John is a long time supporter and commentator of the CH blog and during a discussion concerning elves he mentioned his version of elves (albeit peripheral to his storyline) in his Children of Khetar series. I ended up ordering a copy after I found out the book was set among the Hittites in the mists of prehistory.
I’ll admit up front, and some positive reviews to include a 5 star review on Amazon agree, the story is slow in getting started. I found the first couple of chapters hard going as every paragraph served to build the back story and book’s universe. The reader that plows through, takes the information onboard, and gets to the adventure will be well rewarded. When interviewing John I mentioned my initial difficulty and the Q&A on the next page will reveal there reasons behind the detailed opening chapters.
By the way, if you are interested in elves, John reveals that they will play a prominent role in the third book.
Q&A on the next page.
Scott Cole: Are you following historical themes or is the Queen’s Heir universe mostly a John Boyle creation?
John Boyle: My fantasy stories are set in an alternate Earth where Plato’s story of Atlantis is true, which used to be fairly common backstory material. Queen’s Heir is set in Khetar (the Egyptian name for the Hittite homeland in what is now Turkey) and begins the story of how a band of faithful followers helped King Mursilith (or Mursili) I to his throne. The protagonist of most of the books in the series is Joran Kingsword, one of the leaders of this band and eventually King Mursillith’s right-hand man. The historical King Mursillith I reigned between 1556-1526 BC and had enough military muscle to sack Babylon. He shows up as the character Silmurth Sharpspear in the first book. To give you a point of reference, 1500 BC is about 100 years before the birth of Moses; not only is there no Christianity, there isn’t even any Mosaic Law and this world is a very dark place in many ways.
There is powerful magic in this world, and beings who pass themselves off as deities (they’re not) but as time goes by the use of iron and the spread of humanity will force the world to change. Around the time of the Siege of Troy (circa 1250 BC) there will be a big war between the elder races that uses magic powerful enough to change the face of Europe and kill most of the non-human races or force them to flee through magic gates to other worlds. By the time the world recovers, it looks much like we know it did by about 700 BC but in 1550 BC it is still a very strange and dangerous place. The glaciers haven’t finished melting, so the sea levels are lower, magic has enabled the presence of dragons and dinosaurs but worst of all there are some very powerful magics in the hands of some very ambitious people, both human and non-human, and it doesn’t bode well.
So, in answer to your question: No, but eventually Yes.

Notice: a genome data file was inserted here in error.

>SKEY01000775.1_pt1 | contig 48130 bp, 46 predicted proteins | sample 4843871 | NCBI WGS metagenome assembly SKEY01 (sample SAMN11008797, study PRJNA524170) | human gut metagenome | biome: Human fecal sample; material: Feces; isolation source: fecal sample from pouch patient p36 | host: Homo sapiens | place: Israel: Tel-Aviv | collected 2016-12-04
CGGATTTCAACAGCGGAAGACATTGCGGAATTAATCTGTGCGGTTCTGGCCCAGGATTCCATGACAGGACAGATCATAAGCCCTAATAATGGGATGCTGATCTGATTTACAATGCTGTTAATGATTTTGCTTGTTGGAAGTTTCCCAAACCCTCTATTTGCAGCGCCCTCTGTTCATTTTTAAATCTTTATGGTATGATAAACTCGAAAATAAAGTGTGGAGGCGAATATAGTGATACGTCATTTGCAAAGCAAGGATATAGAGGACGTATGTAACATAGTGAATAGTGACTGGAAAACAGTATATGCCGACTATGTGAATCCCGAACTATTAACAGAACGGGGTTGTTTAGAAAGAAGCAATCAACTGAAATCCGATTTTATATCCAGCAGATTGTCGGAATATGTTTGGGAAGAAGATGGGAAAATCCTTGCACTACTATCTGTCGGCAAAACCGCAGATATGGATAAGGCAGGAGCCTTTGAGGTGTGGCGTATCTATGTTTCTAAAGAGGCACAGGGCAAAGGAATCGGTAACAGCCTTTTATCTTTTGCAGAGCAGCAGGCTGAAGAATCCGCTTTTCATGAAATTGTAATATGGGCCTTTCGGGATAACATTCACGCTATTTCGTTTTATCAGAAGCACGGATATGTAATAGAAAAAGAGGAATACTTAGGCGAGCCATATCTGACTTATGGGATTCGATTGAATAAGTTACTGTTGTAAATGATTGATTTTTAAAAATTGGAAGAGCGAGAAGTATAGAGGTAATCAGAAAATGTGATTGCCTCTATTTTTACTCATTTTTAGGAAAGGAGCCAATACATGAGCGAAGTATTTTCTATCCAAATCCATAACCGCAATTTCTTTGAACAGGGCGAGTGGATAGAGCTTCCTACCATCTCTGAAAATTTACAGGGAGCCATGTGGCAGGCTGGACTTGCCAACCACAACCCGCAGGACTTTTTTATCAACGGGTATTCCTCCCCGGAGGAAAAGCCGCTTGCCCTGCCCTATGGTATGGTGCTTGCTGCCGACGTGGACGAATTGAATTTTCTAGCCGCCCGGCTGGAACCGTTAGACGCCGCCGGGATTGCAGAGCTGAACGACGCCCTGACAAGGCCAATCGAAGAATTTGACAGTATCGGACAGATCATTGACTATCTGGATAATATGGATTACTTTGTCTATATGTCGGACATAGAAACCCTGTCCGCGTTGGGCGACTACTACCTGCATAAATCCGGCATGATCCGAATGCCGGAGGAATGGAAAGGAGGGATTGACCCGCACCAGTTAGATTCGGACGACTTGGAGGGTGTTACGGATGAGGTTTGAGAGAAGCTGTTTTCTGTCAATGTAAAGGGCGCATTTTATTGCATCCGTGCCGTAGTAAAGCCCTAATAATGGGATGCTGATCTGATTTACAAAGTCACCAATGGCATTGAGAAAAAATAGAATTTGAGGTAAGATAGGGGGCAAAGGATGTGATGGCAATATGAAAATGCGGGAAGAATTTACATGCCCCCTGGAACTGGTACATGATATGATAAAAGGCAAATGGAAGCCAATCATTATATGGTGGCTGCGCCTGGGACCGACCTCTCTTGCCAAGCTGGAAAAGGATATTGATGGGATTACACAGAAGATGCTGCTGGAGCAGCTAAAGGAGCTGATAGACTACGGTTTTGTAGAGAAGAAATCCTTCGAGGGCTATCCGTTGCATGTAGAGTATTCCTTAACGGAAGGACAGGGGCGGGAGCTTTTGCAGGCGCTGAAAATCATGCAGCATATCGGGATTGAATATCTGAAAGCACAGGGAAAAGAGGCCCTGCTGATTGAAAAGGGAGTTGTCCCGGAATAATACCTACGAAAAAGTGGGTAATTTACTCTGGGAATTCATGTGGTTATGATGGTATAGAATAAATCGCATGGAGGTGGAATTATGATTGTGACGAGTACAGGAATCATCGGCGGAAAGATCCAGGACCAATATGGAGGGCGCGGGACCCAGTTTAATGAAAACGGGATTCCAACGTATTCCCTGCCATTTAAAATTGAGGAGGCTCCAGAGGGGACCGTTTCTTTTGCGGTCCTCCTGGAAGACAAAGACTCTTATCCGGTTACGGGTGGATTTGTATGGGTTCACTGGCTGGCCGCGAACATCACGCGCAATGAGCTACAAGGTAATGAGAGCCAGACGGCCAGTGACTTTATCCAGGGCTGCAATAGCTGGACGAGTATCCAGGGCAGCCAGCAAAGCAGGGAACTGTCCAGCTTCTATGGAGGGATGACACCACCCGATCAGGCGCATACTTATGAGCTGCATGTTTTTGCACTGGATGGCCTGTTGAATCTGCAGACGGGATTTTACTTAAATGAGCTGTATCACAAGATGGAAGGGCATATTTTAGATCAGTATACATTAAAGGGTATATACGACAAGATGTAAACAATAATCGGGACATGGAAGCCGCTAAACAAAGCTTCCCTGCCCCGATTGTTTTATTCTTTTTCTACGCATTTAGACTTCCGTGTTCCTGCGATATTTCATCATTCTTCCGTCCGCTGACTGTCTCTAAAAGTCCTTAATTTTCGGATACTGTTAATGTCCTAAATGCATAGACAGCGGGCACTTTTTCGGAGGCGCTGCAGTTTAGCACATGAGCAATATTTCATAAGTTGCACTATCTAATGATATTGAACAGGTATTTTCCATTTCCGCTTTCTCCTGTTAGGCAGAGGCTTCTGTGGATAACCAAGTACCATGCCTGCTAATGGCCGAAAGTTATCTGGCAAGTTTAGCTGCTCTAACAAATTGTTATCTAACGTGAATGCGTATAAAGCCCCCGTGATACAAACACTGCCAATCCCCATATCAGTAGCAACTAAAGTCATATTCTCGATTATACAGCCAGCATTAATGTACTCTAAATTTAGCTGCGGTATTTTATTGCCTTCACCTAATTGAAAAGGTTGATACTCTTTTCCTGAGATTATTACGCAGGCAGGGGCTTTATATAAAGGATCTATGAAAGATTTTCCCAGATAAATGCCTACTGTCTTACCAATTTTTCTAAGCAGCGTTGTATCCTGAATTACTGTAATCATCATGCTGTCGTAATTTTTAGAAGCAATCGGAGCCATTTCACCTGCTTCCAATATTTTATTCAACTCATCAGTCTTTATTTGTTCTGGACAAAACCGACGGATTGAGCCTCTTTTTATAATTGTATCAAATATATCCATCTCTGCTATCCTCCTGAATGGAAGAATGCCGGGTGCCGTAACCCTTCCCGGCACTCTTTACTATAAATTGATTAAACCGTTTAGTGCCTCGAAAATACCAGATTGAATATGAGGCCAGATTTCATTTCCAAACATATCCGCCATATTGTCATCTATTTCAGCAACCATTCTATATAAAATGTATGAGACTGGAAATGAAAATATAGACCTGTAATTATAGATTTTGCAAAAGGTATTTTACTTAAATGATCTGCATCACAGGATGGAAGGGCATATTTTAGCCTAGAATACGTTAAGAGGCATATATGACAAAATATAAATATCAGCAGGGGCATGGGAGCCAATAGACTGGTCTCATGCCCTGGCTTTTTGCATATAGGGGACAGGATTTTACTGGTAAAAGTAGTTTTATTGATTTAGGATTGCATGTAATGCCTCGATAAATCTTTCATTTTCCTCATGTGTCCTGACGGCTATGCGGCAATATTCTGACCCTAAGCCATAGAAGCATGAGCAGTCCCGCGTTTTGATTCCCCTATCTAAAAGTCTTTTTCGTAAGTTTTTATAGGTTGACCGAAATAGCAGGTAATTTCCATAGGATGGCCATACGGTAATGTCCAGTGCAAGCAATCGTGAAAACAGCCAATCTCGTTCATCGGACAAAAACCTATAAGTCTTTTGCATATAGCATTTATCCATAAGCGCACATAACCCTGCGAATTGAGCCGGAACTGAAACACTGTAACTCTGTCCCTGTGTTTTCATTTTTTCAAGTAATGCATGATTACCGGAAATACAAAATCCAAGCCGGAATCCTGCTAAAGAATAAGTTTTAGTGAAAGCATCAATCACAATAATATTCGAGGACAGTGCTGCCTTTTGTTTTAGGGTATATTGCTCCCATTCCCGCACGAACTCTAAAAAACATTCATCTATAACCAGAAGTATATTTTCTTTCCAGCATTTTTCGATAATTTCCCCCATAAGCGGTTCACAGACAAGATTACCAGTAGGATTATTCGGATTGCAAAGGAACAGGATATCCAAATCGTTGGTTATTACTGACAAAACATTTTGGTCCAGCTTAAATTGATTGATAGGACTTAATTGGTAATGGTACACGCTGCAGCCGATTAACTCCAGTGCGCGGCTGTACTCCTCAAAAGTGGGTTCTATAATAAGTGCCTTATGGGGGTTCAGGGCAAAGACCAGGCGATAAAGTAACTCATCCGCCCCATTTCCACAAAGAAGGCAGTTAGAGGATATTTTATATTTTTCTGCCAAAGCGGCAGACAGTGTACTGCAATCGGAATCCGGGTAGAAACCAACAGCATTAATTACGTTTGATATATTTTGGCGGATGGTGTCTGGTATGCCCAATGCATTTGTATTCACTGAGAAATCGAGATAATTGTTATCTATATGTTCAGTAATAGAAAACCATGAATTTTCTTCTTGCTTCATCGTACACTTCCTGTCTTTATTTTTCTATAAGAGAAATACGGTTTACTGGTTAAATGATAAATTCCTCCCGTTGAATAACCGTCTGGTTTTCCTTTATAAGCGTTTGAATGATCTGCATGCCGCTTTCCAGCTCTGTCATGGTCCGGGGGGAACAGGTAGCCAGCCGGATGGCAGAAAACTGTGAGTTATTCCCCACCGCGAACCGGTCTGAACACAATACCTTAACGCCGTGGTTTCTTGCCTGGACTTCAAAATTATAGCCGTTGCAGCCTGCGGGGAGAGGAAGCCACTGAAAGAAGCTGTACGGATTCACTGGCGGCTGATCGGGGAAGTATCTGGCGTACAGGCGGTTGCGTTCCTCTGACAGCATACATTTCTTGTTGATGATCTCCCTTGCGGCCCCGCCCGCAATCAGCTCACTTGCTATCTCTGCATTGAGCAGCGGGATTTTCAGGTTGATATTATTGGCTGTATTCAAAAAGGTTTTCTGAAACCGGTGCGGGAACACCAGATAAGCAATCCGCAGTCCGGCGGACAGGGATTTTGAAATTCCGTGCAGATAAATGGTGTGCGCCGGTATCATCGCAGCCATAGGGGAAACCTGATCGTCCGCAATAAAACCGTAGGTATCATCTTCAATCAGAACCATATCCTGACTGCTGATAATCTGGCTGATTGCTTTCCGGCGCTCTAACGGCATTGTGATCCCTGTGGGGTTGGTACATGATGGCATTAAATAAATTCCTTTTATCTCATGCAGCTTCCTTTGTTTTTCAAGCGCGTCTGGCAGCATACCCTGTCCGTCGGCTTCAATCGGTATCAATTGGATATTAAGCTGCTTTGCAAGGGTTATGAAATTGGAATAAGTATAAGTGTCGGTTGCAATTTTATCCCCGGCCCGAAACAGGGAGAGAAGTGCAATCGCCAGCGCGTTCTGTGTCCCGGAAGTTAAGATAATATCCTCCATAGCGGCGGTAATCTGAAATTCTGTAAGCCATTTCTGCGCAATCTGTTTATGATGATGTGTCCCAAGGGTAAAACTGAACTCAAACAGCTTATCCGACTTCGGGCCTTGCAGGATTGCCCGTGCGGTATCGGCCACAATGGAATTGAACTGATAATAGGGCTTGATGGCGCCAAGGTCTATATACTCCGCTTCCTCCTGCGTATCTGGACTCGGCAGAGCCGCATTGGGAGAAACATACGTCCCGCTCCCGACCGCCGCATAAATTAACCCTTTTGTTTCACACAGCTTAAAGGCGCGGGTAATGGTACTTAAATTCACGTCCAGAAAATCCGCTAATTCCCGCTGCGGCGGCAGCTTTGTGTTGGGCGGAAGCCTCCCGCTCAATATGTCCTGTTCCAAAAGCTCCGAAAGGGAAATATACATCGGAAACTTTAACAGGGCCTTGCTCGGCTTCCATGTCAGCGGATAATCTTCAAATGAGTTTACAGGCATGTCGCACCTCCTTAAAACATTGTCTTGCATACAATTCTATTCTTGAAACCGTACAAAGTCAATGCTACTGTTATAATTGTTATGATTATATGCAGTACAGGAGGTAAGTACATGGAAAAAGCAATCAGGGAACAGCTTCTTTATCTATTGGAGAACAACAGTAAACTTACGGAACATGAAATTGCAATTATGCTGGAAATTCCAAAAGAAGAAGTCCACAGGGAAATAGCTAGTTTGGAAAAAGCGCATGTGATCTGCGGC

SC: I noted the strong female characters, to include many fighters that were influential in Joren’s early life. Are the female warriors written for modern sensibilities or a call back to the Amazon legends or even the earth goddess mysteries?.
JB: This started out as a game-related influence; when I started writing the stories that became the basis for my books, it was the early 80’s and people made game systems that didn’t recognize the differences between male and female physiques. It was dumb, but that is the way it was then and there are gatekeepers looking to enforce that policy today; so this wasn’t a sop, it was what was expected. However, that didn’t mean that I can’t use my own ideas to explain it. Much of what you see in the matriarchies on the human side DOES come from my knowledge of pre-historic earth goddess cults, ie The Great Mother: Maiden-Matron-Crone, the use of axes (labyrs), giant snakes as temple guardians and so forth.
On an individual basis, none of my female human characters are going to be as good or better a warrior than a man without paying a hefty price. The women of the Red Hunters aren’t human anymore, human warrior women who are as big and as strong as a man are the subject/victims of enchantments that either drive them insane or reduce their fertility to almost 0% and kill them outright if they give birth or reach the age of 40. .
SC: Any game influences to look out for like D&D?
JB: You asked about the possible influence of D&D or other games; well, I don’t really know much about Dungeons & Dragons, but I was heavily influenced by the work of Greg Stafford and Steve Perrin after meeting them in the late 70’s and Sandy Petersen as well. I did some writing for Chaosium Inc., small pieces for the RuneQuest and Stormbringer game systems and the influence of Stafford’s Glorantha runs through Queen’s Heir. I took the idea for the general framework of my world from a book called The Sword of Rhiannon, by Leigh Brackett. When I went looking for a society to hang from that framework, I remembered something Greg Stafford once wrote about the Hittites and I looked them over and was drawn by the phrase “The Thousand Gods of the Hittites” (some sources say 10,000, the Hittites mention gods everywhere and often give nothing more than their names).